Collision Domain

This topic is to discuss the following lesson:

Thanku so much sir for your precious time and clear my point .
I want to know about how a switch negotiate to work in half duplex , if it work is they use CSMA CD or not ?
As i learn from somewhere switches uses single broadcast domain and separate collision domain for each port .
My question is they use same domain in both full duplex and half duplex .
How to check and configure half and full duplex in switch and router too ?
How to find that the device is half duplex or full duplex , is that happen on port configured ?

i want a brief explaination in this , hope you understand my query .

Regards
Shivam Chahal

Hello Shivam

In the past, we used hubs in order to connect Ethernet hosts to the network. This meant that any frame sent by one host would be received by all other hosts. Hosts would then check the destination MAC address to see if the frame belongs to them. If not, it would be discarded. Hubs present another problem as well which takes place if two or more hosts send a frame to the network at the same time. The result is a collision. The group of hosts that will be reached by a frame sent by one of the hosts is called a collision domain. So a hub. and all the hosts connected to it would constitute a collision domain. CSMA/CD is the mechanism used to coordinate how hosts in a single collision domain communicate with each other.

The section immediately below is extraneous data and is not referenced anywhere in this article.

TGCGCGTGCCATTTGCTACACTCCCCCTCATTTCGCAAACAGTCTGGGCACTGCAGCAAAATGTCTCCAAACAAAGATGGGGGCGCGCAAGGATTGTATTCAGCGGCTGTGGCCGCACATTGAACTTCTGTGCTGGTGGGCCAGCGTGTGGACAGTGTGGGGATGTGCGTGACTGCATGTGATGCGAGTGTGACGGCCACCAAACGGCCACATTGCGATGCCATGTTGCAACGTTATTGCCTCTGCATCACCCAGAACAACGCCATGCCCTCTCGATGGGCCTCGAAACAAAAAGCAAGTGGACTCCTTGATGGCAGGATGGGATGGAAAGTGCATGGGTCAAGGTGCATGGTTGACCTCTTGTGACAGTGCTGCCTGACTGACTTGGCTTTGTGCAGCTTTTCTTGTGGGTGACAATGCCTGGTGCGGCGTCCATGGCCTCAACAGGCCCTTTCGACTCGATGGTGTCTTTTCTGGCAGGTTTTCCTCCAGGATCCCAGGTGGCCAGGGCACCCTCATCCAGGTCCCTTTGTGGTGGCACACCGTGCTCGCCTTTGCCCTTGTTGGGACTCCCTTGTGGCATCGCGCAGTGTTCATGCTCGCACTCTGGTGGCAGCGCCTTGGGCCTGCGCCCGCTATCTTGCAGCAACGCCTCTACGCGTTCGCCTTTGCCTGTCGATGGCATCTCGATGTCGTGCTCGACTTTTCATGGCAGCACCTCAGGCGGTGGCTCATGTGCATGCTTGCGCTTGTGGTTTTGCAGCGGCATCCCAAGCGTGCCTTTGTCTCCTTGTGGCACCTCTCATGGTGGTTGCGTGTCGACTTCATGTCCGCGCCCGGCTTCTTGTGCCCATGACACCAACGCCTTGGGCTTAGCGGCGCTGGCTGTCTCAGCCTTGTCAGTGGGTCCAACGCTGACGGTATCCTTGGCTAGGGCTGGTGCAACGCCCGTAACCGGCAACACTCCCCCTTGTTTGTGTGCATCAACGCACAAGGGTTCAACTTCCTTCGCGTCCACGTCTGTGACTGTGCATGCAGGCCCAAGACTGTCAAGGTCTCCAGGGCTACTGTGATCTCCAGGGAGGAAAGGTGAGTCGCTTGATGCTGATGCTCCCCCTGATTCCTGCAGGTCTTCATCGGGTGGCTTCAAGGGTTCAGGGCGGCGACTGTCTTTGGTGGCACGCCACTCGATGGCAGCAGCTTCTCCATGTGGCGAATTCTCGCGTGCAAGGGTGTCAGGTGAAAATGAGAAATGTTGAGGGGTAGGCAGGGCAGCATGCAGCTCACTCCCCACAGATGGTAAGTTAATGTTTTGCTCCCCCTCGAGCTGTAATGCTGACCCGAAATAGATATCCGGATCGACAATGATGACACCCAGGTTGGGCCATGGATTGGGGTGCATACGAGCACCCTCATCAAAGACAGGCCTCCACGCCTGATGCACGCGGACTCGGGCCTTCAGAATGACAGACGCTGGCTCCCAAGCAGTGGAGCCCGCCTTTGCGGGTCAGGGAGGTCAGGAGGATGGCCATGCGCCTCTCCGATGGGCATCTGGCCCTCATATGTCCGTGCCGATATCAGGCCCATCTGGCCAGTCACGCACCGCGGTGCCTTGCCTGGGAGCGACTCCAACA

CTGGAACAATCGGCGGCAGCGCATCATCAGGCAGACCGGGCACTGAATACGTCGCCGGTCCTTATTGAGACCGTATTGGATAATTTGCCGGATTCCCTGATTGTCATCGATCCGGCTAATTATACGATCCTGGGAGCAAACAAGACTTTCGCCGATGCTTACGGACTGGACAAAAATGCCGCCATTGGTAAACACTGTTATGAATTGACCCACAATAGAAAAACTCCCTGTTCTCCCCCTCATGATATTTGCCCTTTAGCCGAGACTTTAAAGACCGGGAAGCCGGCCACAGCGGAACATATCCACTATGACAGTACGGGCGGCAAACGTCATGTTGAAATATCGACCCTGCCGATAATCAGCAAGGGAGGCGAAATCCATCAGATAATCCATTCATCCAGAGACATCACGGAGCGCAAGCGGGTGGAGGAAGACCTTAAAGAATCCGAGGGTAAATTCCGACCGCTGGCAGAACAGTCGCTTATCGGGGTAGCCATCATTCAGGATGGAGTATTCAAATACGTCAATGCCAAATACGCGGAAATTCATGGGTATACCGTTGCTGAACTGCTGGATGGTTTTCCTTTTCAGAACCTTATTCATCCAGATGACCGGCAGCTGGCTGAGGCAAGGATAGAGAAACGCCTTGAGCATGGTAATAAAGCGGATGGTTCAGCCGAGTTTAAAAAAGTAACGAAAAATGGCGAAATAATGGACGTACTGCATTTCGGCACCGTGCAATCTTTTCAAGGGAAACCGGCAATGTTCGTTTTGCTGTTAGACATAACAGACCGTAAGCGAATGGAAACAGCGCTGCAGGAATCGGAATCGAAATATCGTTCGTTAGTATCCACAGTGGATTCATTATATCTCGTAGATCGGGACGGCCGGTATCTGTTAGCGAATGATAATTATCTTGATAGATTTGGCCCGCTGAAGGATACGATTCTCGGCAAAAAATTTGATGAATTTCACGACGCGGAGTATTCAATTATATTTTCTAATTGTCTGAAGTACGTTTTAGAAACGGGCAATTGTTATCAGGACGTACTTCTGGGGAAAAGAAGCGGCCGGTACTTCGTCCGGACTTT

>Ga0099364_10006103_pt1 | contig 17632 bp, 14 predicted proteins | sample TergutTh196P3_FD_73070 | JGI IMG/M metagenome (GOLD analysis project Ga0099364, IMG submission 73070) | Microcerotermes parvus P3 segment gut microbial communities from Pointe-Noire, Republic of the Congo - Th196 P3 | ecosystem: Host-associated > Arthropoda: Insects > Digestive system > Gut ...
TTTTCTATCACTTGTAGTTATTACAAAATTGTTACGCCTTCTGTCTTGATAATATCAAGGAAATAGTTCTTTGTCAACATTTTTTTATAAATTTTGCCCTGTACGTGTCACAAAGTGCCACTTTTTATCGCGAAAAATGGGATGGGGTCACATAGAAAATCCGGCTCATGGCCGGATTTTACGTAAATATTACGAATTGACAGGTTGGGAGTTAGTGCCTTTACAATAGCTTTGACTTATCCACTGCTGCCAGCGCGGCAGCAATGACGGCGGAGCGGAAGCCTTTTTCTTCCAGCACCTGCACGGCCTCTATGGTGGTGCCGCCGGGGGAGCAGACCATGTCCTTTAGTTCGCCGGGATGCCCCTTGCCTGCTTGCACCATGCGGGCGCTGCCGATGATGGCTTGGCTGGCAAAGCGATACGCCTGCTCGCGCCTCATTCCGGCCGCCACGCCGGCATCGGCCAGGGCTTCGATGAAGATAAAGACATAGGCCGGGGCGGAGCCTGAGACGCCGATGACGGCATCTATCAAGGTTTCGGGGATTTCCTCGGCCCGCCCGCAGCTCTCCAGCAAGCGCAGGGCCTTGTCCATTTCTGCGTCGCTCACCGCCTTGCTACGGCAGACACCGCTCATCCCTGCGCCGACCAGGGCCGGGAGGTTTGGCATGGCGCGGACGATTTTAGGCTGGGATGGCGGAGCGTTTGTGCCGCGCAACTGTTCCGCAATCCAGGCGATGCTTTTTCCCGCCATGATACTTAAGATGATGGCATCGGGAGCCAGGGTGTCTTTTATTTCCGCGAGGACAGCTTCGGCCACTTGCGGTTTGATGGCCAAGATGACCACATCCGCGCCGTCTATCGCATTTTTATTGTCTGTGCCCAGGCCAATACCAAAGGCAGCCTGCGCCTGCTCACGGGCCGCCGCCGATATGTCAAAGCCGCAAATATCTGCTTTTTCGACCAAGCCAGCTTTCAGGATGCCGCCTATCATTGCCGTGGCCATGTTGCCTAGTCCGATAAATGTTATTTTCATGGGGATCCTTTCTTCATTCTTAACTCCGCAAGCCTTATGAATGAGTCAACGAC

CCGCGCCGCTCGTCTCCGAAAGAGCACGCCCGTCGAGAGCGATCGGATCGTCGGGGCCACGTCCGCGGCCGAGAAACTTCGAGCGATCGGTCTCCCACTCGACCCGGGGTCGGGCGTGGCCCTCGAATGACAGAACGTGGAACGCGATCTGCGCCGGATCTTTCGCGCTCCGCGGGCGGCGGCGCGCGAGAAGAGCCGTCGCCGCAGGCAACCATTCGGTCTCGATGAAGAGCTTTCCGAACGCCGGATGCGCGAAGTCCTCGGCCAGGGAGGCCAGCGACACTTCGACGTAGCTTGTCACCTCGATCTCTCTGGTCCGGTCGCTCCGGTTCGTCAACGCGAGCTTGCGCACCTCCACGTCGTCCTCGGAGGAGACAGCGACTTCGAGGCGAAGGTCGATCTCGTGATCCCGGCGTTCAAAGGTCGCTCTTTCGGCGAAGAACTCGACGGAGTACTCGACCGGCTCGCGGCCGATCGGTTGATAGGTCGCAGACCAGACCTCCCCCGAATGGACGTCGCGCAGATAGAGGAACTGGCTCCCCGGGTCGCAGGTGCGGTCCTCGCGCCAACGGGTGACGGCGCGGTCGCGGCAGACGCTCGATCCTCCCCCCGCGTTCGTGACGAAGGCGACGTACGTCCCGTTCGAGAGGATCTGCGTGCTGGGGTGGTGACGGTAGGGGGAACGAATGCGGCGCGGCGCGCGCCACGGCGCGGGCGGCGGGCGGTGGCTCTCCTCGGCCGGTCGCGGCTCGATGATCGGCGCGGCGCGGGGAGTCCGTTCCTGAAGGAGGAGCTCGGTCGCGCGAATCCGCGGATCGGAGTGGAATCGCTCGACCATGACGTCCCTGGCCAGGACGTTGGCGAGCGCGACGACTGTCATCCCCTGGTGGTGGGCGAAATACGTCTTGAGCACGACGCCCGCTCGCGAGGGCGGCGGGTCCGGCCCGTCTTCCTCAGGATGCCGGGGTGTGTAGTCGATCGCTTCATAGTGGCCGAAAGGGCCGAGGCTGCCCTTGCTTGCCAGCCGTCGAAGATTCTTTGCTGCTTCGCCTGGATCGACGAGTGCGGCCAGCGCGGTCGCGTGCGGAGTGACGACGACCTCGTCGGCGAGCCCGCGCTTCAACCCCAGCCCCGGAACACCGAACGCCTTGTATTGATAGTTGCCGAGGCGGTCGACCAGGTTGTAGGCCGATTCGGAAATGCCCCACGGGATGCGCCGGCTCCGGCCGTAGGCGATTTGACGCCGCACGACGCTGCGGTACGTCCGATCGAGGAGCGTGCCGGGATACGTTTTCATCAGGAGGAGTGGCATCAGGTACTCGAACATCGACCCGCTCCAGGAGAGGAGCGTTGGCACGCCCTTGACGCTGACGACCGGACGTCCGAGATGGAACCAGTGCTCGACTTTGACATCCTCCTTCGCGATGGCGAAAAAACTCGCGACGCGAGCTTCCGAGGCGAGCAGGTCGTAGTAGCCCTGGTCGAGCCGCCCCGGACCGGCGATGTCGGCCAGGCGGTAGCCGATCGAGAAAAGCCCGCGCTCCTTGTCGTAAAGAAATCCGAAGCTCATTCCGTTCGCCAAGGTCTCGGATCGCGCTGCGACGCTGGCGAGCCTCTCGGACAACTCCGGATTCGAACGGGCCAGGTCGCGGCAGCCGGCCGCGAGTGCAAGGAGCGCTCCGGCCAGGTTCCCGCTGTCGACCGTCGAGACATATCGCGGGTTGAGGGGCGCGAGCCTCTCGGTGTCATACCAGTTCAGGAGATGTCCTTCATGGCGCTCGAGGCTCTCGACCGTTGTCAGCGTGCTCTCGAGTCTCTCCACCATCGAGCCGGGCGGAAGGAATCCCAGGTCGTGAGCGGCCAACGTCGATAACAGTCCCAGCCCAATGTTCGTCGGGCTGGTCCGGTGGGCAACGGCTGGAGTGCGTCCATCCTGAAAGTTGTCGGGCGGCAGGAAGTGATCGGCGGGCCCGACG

For small networks, this worked well, but as networks got larger, hosts would be overwhelmed with frames that do not belong to them, and they would spend too many resources discarding such frames. The occurrences of collisions also increase with the increase in the number of hosts.

A switch unlike a hub, functions such that each of its ports makes one collision domain. This means that a switch port, and the host it connects to are the only two devices within that collision domain. It looks something like this:

image

Now, if the communication between a host and the switchport is configured as half duplex, then there is the possibility of having a collision, because both the host and the switchport may try to send data at the same time. CSMA/CD must operate in this case. However, if you configure the communication to function in full duplex, which allows data to flow in both directions at the same time, then you have eliminated the possibility of having a collision completely.

Half and full duplex on both switches and routers is configured using the duplex command in interface mode. You can configure it as either full, half, or auto. Full and half force the port to function in that mode, but auto will allow the port to negotiate with the host.